The Heartbreak & Hits Behind You Am I’s 'Sound As Ever'

25 October 2023 | 1:51 pm | Jeff Jenkins

"The Australian alterna-rock explosion begins."

You Am I

You Am I ('Sound As Ever' album cover)

More You Am I More You Am I

Thirty years ago this week, You Am I released their debut album, and Australian music would never be quite the same.

Sound As Ever followed a handful of attention-grabbing EPs, but it was the album that truly heralded the arrival of Tim Rogers – The Last Great Rock Star. The record, however, was not without its heartbreak and challenges; indeed, it was almost over before it began. More on that soon.

Tim Rogers dreamed of signing to Waterfront Records (home to the Hard-Ons), “but they weren’t interested – subsequently have found out at least one of the owners hated us, dammit!”. After intense major label interest, You Am I ended up signing to rooArt, the label set up by INXS’s manager Chris Murphy.

The Australian music world was transforming when You Am I released Sound As Ever. The subsequent ARIA Awards saw “the changing of the guard” when The Cruel Sea cleaned up, and You Am I won the new award – Best Alternative Release, with Sound As Ever beating CloudsThunderhead, Crow’s My Kind Of Pain, The Cruel Sea’s The Honeymoon Is Over and Dave Graney & the Coral SnakesNight Of The Wolverine.

“It feels really stupid,” Rogers started his speech. “I still don’t know what alternative means.” Jimeoin, who presented the award, remarked, “It means you get great reviews, but you never get paid any money for it.”

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Around the time of the ARIAs, a TV news report stated: “You Am I have been described by visiting artists as the best live band in the world. They have a record deal; they’re asked to play at music awards, but they find it almost impossible to get airplay in Australia. Like the early rockers, their music is considered too abrasive, not safe enough.”

“It was an interesting time to be starting a band, the start of the ’90s,” Rogers reflects. “If you appeared to be enjoying the fruits of your success, you were immediately branded a wanker. It was very much frowned upon.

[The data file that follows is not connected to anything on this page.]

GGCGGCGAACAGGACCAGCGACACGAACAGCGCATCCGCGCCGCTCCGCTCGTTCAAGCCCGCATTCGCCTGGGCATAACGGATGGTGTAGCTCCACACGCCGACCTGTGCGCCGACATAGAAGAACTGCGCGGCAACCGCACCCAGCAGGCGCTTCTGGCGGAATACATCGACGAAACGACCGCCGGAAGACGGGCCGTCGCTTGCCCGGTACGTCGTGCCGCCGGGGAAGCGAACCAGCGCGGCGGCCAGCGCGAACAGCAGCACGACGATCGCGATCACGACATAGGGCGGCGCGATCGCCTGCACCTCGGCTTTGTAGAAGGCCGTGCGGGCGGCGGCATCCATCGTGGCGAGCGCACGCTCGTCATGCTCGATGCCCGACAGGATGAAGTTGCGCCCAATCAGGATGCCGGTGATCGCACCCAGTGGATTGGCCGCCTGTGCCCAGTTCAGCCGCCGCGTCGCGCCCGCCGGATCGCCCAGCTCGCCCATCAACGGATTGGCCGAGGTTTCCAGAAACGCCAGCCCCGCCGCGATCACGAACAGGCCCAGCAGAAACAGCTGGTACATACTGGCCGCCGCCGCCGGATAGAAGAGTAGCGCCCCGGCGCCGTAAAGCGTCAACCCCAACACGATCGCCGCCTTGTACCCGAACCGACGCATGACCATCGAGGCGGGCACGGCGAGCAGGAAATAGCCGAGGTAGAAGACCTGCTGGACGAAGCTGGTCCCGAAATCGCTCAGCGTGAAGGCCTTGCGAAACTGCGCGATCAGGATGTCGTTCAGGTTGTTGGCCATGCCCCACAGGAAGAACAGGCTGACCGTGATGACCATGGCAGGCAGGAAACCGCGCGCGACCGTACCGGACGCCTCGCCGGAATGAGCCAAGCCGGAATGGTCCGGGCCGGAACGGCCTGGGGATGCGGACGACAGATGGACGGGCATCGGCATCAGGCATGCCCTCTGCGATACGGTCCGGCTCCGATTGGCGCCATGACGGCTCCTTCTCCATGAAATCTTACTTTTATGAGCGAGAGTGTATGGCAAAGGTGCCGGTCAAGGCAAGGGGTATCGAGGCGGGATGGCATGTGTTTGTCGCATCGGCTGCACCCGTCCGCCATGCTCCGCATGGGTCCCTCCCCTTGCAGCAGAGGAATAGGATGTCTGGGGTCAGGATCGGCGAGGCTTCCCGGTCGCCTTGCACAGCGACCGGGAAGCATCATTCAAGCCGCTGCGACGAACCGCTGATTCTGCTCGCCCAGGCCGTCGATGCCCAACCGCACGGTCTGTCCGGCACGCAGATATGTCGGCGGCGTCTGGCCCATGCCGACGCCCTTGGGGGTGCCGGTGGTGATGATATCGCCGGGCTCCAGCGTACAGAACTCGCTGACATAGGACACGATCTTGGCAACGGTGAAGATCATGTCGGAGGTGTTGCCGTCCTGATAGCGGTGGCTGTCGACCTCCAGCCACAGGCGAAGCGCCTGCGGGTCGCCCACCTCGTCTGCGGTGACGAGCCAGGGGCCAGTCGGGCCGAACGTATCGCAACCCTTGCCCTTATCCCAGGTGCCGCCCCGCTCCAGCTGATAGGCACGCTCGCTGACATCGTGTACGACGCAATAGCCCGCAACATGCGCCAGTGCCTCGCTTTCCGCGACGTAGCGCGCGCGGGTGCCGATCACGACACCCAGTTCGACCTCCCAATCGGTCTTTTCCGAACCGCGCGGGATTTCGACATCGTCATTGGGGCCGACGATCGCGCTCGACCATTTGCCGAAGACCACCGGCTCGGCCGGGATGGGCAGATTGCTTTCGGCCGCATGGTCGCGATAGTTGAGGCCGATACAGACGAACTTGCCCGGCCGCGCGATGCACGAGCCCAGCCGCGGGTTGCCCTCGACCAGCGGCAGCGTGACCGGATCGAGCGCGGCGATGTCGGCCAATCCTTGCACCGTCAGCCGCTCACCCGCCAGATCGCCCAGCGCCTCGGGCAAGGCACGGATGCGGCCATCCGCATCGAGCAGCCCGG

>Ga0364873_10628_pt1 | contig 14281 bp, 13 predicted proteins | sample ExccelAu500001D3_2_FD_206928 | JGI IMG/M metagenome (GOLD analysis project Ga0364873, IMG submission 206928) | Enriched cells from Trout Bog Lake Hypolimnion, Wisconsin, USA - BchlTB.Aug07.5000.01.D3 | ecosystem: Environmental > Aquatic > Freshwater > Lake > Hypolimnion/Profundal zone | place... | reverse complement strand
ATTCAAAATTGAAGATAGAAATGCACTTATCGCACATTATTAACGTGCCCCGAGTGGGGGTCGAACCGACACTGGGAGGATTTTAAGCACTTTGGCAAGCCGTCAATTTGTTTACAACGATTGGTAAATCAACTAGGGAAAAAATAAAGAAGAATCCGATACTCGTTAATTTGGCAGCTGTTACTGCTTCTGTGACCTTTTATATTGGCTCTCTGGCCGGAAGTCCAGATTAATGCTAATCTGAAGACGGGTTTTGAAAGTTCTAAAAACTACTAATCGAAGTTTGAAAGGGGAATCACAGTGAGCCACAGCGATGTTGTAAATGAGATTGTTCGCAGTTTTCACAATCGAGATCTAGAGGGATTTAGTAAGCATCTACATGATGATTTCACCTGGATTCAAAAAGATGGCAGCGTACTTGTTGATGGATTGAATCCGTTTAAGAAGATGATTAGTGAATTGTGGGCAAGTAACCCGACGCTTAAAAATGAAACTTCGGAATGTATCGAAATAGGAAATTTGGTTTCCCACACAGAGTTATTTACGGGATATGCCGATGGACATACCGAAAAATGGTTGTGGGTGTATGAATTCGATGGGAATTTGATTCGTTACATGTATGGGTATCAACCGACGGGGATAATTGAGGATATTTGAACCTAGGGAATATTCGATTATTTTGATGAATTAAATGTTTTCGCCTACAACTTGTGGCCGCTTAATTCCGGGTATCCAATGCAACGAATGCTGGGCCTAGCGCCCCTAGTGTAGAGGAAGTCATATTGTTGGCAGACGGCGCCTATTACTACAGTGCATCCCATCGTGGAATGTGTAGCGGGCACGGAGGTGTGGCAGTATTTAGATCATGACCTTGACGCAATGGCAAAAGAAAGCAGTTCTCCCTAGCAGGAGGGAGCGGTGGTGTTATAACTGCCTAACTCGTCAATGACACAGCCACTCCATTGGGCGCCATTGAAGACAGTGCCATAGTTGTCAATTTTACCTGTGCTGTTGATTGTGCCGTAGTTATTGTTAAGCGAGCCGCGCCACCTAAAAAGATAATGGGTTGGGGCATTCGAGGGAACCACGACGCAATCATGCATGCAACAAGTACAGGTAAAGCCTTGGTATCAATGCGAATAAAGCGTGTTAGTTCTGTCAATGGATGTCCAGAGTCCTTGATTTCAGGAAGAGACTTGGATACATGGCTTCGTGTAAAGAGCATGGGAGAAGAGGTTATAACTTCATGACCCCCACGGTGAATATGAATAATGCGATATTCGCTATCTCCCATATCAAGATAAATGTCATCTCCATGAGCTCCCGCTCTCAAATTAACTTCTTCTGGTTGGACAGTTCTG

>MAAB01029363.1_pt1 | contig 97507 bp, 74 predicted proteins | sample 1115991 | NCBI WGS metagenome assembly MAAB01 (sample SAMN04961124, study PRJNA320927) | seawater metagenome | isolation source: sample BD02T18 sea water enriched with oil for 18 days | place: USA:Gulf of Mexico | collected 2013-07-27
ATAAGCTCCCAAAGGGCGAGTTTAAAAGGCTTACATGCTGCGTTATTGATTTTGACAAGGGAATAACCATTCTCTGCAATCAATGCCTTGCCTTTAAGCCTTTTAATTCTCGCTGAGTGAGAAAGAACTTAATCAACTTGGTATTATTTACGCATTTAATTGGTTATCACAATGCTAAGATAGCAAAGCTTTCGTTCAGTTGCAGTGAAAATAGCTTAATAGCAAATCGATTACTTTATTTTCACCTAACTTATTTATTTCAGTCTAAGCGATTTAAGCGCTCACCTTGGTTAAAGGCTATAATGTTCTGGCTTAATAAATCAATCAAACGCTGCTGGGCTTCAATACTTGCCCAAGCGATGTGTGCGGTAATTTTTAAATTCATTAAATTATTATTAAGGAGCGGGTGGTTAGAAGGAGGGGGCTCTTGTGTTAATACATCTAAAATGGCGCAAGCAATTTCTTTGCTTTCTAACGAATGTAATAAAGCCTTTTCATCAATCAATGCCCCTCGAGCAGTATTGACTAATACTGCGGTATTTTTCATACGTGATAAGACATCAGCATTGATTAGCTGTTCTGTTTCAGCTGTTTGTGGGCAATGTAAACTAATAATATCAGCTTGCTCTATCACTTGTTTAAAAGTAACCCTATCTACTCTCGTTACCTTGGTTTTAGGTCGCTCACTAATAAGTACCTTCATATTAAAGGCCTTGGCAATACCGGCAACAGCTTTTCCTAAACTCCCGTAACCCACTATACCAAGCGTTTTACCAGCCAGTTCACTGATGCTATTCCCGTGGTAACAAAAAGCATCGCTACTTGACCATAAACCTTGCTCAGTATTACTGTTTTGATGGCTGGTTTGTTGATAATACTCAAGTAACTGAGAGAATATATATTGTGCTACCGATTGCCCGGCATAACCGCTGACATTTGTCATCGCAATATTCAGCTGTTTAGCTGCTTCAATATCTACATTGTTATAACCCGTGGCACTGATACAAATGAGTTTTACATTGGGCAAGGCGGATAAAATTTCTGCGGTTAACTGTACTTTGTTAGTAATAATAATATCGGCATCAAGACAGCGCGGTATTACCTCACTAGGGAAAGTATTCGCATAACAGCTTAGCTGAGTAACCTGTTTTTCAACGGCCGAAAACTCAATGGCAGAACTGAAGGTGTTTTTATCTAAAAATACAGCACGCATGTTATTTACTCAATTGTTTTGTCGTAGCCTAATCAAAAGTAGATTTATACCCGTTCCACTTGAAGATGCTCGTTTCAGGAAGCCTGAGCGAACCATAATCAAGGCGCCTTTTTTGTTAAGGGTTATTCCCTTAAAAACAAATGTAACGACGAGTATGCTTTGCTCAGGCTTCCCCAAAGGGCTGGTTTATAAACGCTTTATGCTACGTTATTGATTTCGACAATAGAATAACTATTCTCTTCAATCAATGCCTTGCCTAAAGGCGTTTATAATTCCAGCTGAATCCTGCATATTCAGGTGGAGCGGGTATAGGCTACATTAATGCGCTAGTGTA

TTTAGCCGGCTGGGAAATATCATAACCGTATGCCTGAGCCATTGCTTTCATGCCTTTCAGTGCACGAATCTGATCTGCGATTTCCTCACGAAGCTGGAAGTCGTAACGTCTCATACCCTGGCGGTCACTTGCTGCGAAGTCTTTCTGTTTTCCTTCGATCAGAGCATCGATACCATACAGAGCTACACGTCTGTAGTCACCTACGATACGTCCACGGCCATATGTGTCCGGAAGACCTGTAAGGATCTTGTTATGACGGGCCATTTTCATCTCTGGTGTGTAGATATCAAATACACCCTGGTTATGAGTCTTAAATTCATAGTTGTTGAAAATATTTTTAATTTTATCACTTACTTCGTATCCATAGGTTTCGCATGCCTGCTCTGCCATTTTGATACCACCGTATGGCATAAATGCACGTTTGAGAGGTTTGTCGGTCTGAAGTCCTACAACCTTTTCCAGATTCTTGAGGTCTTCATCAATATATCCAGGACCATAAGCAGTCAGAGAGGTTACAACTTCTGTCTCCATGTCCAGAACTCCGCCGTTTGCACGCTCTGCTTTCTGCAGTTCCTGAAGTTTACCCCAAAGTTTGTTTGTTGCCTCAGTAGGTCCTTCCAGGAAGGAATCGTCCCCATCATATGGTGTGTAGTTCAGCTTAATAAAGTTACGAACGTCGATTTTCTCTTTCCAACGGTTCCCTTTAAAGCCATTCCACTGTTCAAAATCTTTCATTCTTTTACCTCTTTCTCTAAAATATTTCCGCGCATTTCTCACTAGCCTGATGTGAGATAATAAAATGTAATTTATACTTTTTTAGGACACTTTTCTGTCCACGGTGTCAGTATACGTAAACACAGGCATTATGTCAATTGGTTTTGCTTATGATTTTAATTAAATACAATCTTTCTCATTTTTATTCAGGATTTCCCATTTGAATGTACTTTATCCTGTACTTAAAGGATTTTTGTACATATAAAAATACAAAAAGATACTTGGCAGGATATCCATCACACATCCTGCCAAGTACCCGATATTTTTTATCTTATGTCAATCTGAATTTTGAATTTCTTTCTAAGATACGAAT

“We were considered to be very flashy and showman-like because I wore a frilly shirt occasionally. In 1991 and ’92, people were calling us ‘rock stars’ as if it was an insult. But I thought it was the greatest compliment you could get.”

The week before the album was released, You Am I played at Melbourne’s Punters Club, supported by a young band from Brisbane – Powderfinger. “We were both hairy and lairy and rifforama,” Rogers recalls. “We were like cousins more than brothers. We all just wanted to get loaded and enjoy each other’s company and play in front of more and more people each night.”

When Tim Rogers was a fledgling rock star, he fell in love with a Sydney band called Box The Jesuit, fronted by Stephen Gray, who was known as Goose. They became great friends, and Rogers would later call Goose his “mentor”.

During the making of Sound As Ever in the US, Rogers received a call from his then-girlfriend, Tracy. “She told me Goose had died [from lymphoma],” Rogers writes in his memoir Detours. “Though he was very frail when I left Australia, I never thought he could leave us.”

The singer rang Goose’s partner, Susie, telling her he was coming home – “fuck the recording session”. But she instructed him to finish the album, that the only wish Goose had was for Rogers to make the best record he could. “If he can’t make it, he wants you to.”

My mate Christopher Hollow from Melbourne flower punks the Sand Pebbles asked Rogers how he looked back on Sound As Ever. “My best friend died when we were making it,” he replied. “It was just the worst thing that had ever happened to me at that stage. The days after he passed were just nothing days, so I can’t remember recording a lot of those songs. Berlin Chair, I can’t remember at all. It was originally supposed to be a My Bloody Valentine-style song. It ended up like it did because Mark [Tunaley] grabbed it and ran with it and helped turn it into the song it is today: amazing drum parts.”

Andrew P. Street featured Berlin Chair in his book The Long And Winding Way To The Top, Fifty (Or So) Songs That Made Australia, saying it was when “the Australian alterna-rock explosion begins”.

He called it “not just one of the greatest You Am I songs – which is a tough call, given the size and quality of their still-growing catalogue – but also officially the actual greatest Australian song of the 1990s, according to a poll conducted by Double J in June 2017. That’s just science, that is.”